If you walk into a branch what sort of thing might you still do these days? Well we used to walk into a branch to deposit or cash a check, but statistics show check usage in the western world is in rapid decline due to Internet banking adoption and electronic transaction capability. You might need to request a reprint of a statement, sign an important document related to your bank accounts or want to discuss an apparent statement discrepancy. You might wish to seek advice on a specific investment. There is still a role for the branch for certain types of human interactions that add value for a sales engagement or service opportunity. Which of those interactions might be improved by the use of the iPad? I’m not talking about Internet banking. The plethora of iPhone applications for mobile internet banking have already shown that the iPad has suitability as a tool for accessing your accounts, etc when you are on the move. But what about when you are in the bank? Is there a role for the iPad to improve the human element, to improve the interaction between banker and client?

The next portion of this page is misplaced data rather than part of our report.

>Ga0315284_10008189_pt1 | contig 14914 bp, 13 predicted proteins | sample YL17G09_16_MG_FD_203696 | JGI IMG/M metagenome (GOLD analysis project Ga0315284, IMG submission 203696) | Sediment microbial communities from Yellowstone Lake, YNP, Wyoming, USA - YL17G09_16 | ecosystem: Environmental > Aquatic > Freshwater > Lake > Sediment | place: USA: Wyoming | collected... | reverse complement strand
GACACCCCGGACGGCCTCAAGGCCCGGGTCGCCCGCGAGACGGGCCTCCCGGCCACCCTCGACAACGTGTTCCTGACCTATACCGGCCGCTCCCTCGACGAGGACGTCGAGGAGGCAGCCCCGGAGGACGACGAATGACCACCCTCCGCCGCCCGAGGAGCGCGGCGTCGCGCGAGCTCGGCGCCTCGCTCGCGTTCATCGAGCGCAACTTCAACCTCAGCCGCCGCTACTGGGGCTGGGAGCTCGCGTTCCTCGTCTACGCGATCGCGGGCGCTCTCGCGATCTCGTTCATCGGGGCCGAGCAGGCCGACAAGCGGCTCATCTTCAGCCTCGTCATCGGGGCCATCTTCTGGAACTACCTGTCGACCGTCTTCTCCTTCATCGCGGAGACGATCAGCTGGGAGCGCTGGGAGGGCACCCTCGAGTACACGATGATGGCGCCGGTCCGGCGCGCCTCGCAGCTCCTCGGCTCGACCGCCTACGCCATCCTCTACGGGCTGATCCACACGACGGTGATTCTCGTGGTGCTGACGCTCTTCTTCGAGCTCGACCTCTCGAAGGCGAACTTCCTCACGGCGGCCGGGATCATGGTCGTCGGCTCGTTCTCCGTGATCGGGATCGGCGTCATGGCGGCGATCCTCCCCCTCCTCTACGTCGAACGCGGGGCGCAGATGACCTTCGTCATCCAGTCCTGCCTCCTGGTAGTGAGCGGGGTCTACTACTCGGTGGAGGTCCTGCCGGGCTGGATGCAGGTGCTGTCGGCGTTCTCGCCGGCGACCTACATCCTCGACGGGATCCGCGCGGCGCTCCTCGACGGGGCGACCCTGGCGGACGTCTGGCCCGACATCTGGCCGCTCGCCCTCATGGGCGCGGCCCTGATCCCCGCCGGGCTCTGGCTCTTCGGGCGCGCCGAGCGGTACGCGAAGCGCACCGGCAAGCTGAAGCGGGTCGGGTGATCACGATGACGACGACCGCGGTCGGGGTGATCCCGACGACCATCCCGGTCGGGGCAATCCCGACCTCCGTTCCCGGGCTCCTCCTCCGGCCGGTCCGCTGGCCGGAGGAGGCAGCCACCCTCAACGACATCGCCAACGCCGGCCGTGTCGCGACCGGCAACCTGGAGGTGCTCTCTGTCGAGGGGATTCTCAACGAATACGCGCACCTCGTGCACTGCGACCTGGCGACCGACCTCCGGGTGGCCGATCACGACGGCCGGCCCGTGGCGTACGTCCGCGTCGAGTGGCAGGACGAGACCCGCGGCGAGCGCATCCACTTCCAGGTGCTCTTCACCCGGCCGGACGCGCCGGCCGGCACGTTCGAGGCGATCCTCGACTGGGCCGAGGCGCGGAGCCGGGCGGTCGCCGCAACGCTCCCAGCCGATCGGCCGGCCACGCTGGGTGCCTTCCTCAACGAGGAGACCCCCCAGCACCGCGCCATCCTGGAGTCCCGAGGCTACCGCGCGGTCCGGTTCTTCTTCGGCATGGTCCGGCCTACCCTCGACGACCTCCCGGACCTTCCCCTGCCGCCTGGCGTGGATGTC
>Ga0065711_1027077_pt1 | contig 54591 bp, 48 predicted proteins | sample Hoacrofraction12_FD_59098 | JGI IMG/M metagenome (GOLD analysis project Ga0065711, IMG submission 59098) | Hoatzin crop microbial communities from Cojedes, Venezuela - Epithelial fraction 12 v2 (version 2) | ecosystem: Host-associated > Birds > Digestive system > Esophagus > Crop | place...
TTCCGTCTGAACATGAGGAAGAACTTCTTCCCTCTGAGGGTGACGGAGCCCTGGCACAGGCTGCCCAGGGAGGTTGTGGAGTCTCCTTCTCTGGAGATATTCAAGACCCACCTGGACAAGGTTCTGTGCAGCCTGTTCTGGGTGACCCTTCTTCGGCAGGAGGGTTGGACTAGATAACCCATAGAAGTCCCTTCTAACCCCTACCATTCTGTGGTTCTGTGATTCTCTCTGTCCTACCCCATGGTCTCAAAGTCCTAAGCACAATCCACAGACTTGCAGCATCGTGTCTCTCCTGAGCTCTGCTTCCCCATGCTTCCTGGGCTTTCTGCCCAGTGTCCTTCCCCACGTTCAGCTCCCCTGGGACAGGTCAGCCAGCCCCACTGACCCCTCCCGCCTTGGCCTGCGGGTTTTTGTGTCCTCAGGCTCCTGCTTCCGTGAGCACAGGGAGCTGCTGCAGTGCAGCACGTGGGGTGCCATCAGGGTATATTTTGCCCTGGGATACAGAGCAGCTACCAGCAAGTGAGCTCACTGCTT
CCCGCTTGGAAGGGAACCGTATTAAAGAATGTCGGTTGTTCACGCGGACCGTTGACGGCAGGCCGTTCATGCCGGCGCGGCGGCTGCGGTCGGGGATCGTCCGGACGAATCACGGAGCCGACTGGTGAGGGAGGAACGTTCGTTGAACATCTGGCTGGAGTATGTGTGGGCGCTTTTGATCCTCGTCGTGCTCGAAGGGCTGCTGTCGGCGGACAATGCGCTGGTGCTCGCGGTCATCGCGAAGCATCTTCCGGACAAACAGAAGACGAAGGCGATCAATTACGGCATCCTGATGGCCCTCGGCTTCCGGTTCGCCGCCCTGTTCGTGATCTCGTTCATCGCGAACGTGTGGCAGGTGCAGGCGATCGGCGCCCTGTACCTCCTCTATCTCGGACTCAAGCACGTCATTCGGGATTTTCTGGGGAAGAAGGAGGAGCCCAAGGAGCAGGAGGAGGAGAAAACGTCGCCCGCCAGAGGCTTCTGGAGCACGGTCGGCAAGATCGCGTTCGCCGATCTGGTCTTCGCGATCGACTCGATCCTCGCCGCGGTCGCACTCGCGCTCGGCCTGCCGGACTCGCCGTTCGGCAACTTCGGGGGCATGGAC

Well there is really only one interaction that is massively suited to the iPad – that is the High Net Worth financial or portfolio review meetings that occur within preferred banking or private banking engagements by a financial advisor or relationship manager. There are plenty of specialist software houses and banks alike that have had a shot at improving the standard of client engagement for this vital demographic, but at the end of the day the best financial advisors often just use a pen and paper to lead a client discussion. Putting a laptop in between a financial advisor and a client at this point of engagement is often counter productive – it can disrupt the flow of the conversation and can act as a barrier to the client getting real advice on his needs. Too often software tools that are used assume a one size fits all approach to clients and are ultimately a simple product recommendation tool.